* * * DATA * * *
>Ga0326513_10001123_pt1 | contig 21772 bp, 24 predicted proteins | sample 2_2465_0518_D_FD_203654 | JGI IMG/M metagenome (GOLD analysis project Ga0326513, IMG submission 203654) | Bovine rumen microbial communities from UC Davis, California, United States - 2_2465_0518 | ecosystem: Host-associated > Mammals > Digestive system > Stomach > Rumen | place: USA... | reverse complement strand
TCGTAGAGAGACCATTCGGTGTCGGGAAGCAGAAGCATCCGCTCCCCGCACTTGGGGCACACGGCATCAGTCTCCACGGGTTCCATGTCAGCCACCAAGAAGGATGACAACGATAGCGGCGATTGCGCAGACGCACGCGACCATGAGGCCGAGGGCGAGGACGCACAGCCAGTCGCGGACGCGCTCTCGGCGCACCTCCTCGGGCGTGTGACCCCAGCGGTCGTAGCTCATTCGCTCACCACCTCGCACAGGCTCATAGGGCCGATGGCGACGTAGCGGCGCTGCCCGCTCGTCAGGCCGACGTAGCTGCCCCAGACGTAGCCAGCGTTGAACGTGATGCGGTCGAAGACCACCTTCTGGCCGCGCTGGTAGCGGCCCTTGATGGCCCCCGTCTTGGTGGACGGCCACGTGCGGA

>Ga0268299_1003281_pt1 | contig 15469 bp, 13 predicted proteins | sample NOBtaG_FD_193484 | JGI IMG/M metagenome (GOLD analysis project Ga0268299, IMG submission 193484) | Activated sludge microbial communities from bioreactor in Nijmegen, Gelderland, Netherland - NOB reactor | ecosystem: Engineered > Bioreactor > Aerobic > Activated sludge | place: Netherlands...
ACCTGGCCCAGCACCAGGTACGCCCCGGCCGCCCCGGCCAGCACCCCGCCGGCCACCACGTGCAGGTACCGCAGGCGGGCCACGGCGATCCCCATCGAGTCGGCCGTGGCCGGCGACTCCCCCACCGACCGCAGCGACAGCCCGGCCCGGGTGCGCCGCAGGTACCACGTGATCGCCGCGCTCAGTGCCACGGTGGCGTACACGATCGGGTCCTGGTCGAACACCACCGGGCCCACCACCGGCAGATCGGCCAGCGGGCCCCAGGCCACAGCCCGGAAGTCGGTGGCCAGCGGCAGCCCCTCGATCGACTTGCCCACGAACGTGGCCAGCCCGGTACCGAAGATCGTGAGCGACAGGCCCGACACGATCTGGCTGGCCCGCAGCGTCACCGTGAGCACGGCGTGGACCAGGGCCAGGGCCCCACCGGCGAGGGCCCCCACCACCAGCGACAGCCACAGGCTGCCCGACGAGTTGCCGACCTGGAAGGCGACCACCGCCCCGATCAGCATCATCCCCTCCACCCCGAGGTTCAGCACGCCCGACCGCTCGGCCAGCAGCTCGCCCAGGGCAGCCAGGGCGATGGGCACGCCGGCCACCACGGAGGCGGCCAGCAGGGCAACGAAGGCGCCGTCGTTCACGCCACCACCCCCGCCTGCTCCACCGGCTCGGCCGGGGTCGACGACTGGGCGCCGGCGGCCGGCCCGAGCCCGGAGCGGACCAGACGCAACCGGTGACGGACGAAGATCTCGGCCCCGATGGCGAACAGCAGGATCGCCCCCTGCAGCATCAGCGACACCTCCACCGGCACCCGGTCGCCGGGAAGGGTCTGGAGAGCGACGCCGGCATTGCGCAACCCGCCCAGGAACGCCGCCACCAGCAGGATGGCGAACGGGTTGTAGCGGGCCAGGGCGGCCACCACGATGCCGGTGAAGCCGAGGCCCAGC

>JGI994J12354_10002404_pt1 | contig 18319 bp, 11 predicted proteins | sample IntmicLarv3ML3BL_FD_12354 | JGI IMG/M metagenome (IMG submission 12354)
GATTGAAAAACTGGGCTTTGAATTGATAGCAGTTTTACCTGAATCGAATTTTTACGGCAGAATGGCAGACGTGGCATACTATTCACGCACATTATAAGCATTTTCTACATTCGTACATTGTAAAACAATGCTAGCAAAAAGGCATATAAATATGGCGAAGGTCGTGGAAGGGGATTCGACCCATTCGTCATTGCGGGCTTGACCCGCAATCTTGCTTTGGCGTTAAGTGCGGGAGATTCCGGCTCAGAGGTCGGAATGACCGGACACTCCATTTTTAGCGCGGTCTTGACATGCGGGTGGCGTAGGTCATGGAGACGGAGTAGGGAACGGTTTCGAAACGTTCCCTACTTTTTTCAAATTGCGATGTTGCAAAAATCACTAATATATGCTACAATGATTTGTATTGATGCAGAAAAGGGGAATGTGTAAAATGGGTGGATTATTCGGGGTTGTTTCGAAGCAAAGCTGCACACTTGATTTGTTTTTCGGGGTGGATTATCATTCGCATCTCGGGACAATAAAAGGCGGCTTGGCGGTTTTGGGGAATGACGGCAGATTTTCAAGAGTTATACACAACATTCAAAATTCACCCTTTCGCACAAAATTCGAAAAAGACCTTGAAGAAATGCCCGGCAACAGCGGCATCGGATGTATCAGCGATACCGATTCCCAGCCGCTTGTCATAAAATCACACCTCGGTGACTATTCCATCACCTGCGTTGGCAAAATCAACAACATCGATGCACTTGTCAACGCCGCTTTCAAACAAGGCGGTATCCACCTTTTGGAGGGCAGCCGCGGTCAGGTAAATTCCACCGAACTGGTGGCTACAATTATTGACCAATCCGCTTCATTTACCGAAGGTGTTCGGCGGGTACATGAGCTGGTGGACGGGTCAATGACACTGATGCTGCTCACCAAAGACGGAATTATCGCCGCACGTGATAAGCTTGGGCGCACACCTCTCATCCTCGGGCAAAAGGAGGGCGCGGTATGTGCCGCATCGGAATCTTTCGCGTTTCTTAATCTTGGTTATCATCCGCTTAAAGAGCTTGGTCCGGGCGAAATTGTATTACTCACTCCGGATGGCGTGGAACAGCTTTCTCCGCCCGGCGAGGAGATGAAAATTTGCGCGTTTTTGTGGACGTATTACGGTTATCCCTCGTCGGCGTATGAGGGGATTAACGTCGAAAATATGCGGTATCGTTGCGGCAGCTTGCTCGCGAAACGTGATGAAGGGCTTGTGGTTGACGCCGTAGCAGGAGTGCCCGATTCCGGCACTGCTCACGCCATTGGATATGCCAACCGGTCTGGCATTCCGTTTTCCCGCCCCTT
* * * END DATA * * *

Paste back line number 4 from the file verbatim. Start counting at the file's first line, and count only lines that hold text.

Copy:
ACCTGGCCCAGCACCAGGTACGCCCCGGCCGCCCCGGCCAGCACCCCGCCGGCCACCACGTGCAGGTACCGCAGGCGGGCCACGGCGATCCCCATCGAGTCGGCCGTGGCCGGCGACTCCCCCACCGACCGCAGCGACAGCCCGGCCCGGGTGCGCCGCAGGTACCACGTGATCGCCGCGCTCAGTGCCACGGTGGCGTACACGATCGGGTCCTGGTCGAACACCACCGGGCCCACCACCGGCAGATCGGCCAGCGGGCCCCAGGCCACAGCCCGGAAGTCGGTGGCCAGCGGCAGCCCCTCGATCGACTTGCCCACGAACGTGGCCAGCCCGGTACCGAAGATCGTGAGCGACAGGCCCGACACGATCTGGCTGGCCCGCAGCGTCACCGTGAGCACGGCGTGGACCAGGGCCAGGGCCCCACCGGCGAGGGCCCCCACCACCAGCGACAGCCACAGGCTGCCCGACGAGTTGCCGACCTGGAAGGCGACCACCGCCCCGATCAGCATCATCCCCTCCACCCCGAGGTTCAGCACGCCCGACCGCTCGGCCAGCAGCTCGCCCAGGGCAGCCAGGGCGATGGGCACGCCGGCCACCACGGAGGCGGCCAGCAGGGCAACGAAGGCGCCGTCGTTCACGCCACCACCCCCGCCTGCTCCACCGGCTCGGCCGGGGTCGACGACTGGGCGCCGGCGGCCGGCCCGAGCCCGGAGCGGACCAGACGCAACCGGTGACGGACGAAGATCTCGGCCCCGATGGCGAACAGCAGGATCGCCCCCTGCAGCATCAGCGACACCTCCACCGGCACCCGGTCGCCGGGAAGGGTCTGGAGAGCGACGCCGGCATTGCGCAACCCGCCCAGGAACGCCGCCACCAGCAGGATGGCGAACGGGTTGTAGCGGGCCAGGGCGGCCACCACGATGCCGGTGAAGCCGAGGCCCAGC